From There… To Here

The social history of Wester Hailes

Developing Hailes Quarry Park

In 1983 the Sentinel reported on the progress being made to develop the Hailes Quarry site into a park.  As far back as 1977, plans had been drawn

Sentinel April 1983

up to transform this area into a sports and recreation area but funding had remained a hurdle to any development.  The site had of course been a quarry in the eighteenth century, famously providing some of the stone that built the New Town.  After it fell into disuse as a quarry, it became a landfill site.  Local people formed the Hailes Park Action group to campaign for a proper park.  Part of the land became one of the Venchie Playground areas but the rest of the area remained empty.  However, gradually finance was pulled together, and development in the park started to take shape.  Trees were planted, paths dug out and benches placed around the site.  You can read about the plans and works by clicking here on Sentinel Hailes Quarry 1983.

Sentinel May 1985

However, the original vision for the park did not come to fruition.  Funding ran out as priorities were changed and crucially there was no funding to maintain what had been developed.  The future of the park was further affected by the appearance of huge craters in 1985, bringing recreation work to a standstill.  The holes were filled in but much of the hoped for improvements never materialised.  You can read the headline and report about the craters by clicking here on Sentinel Hailes Quarry 1985.

 But that did not stop efforts to bring the site up to a better standard.  In 2005, consultation with local residents was carried out to identify ways the park could be improved.  This led to a long term plan being implemented by the City Of Edinburgh Council and the Edinburgh and Lothian and Greenspace Trust who have led on the project since 2006.  There have been numerous environmental improvements as well as new paths, a bike track and a children’s Learning and Discovery Area in the centre of the park.  Regular bulb and flower planting sessions with local schools over the last few years has transformed the park’s appearance as has ongoing conservation work.  There is also a yearly programme of events and workshops aimed at encouraging people to use the park.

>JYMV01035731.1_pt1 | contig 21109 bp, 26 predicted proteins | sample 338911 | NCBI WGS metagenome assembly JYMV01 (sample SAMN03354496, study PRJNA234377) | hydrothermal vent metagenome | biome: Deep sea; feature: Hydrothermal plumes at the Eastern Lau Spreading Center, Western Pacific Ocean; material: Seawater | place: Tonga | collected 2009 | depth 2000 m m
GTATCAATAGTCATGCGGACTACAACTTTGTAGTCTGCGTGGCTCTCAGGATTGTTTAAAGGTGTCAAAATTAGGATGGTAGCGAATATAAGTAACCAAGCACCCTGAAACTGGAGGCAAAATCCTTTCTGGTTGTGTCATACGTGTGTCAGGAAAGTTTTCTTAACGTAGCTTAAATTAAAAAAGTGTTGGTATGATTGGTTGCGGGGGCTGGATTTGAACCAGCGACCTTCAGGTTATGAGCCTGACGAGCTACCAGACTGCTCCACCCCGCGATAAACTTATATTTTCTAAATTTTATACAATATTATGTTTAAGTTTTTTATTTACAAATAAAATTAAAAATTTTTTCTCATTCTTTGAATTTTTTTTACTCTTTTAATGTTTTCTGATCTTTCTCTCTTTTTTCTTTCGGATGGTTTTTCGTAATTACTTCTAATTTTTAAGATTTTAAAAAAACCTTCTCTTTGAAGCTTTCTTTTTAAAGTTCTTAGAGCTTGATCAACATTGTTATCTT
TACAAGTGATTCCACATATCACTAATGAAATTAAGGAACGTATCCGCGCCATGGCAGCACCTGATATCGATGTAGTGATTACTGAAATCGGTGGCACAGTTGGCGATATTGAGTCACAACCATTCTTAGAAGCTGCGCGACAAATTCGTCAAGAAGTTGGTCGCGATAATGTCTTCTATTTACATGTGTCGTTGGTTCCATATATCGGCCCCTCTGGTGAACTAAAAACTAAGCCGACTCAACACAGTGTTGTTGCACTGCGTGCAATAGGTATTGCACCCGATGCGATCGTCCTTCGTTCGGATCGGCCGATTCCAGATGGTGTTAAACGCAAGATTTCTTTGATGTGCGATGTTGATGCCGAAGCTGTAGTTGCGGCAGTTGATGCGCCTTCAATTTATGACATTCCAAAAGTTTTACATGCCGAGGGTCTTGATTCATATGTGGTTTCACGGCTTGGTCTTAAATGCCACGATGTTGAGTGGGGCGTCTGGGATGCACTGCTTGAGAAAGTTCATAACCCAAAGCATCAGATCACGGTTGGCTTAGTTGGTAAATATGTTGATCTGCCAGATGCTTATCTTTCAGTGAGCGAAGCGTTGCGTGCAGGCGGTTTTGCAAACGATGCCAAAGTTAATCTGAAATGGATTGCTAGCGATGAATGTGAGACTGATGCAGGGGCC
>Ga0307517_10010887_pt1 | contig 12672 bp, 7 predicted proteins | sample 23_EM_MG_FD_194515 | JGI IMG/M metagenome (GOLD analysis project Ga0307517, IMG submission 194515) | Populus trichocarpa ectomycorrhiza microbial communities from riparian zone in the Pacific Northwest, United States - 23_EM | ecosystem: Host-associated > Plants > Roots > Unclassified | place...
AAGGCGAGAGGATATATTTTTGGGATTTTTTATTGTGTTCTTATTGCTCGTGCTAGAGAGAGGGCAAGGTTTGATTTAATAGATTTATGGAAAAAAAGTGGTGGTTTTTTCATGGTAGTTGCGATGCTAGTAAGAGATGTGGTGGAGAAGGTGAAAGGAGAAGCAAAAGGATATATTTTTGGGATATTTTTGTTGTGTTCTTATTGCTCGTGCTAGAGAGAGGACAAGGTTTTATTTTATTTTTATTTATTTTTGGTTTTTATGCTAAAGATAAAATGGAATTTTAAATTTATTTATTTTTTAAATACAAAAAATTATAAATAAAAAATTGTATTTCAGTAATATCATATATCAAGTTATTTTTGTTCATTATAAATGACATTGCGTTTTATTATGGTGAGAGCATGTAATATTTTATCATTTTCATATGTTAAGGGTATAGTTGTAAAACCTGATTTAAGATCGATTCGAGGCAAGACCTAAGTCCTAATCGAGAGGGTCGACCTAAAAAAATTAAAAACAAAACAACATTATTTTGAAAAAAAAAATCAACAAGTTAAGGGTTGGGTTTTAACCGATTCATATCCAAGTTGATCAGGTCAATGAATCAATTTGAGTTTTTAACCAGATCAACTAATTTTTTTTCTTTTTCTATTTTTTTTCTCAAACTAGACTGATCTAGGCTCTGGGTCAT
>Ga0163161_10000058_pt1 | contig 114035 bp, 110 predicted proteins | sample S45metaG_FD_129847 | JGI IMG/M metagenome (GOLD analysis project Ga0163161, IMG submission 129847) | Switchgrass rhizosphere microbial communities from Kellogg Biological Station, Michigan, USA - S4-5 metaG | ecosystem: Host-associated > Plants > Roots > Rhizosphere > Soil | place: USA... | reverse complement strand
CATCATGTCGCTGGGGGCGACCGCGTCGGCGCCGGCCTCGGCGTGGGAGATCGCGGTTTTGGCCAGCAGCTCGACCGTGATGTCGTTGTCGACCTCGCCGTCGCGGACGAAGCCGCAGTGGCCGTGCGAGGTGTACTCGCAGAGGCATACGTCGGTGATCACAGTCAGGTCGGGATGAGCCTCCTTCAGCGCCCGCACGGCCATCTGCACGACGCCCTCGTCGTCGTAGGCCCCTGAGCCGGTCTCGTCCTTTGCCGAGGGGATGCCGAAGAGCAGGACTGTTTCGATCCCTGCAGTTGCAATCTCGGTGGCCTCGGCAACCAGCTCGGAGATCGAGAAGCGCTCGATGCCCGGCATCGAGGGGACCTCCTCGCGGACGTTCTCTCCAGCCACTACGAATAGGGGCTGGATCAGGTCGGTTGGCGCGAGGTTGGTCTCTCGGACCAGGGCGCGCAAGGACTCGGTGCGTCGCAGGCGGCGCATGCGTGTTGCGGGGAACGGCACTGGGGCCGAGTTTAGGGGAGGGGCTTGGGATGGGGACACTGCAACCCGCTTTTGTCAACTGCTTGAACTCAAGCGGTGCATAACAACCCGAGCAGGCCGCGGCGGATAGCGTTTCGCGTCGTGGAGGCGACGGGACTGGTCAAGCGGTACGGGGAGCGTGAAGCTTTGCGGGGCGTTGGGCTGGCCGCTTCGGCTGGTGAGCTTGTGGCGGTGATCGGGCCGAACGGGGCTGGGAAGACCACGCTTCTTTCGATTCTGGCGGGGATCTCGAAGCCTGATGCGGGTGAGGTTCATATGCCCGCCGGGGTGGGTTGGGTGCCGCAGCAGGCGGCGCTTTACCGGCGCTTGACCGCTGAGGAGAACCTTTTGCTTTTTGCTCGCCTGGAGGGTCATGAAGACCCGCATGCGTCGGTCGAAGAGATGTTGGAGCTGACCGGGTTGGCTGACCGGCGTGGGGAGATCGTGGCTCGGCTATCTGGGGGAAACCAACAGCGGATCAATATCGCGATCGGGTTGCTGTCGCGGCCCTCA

The park has therefore changed and evolved tremendously over the years, partly due to funding sources appearing and/ or disappearing but also due to the interest and enthusiasm of those living around it who have helped with the planning, development and ongoing maintenance of the site.  When it was first being developed in the 1970s, Councillor Petherick of the then Edinburgh District Council said of the newly improved park:

 “Although there will be an official opening, the park will never be regarded as finished, people will always have new ideas and put forward different things to do.”

 This has proved to be true as although the original plans were not completed, new ideas and suggestions have shaped the park to make it what it is today. 

 The Hailes Quarry Park Fun Day is this Saturday from 11.00AM to 3.00PM.  With the theme of “Naturally Active”, there will be all sorts of entertainment and activities for all the family including canoeing, cycling, canal boat rides, face painting, arts and crafts and plenty more. 


Pages From The Past

This week we’re taking a look at what was happening in Wester Hailes in May 1993.  The lead story was a report about faulty smoke alarms and controversy over who was responsible for their ongoing maintenance.  Other stories include

  • New job opportunities
  • A public meeting to address concerns over the poor bus service for Dumbryden
  • Information about some of the local groups and services in the area as part of Adult Learners Week
  • What’s On In Wester Hailes
  • McRobert on Sport arguing for changes to the Scottish League.

You can read all these stories and others by clicking here on Sentinel May 1993.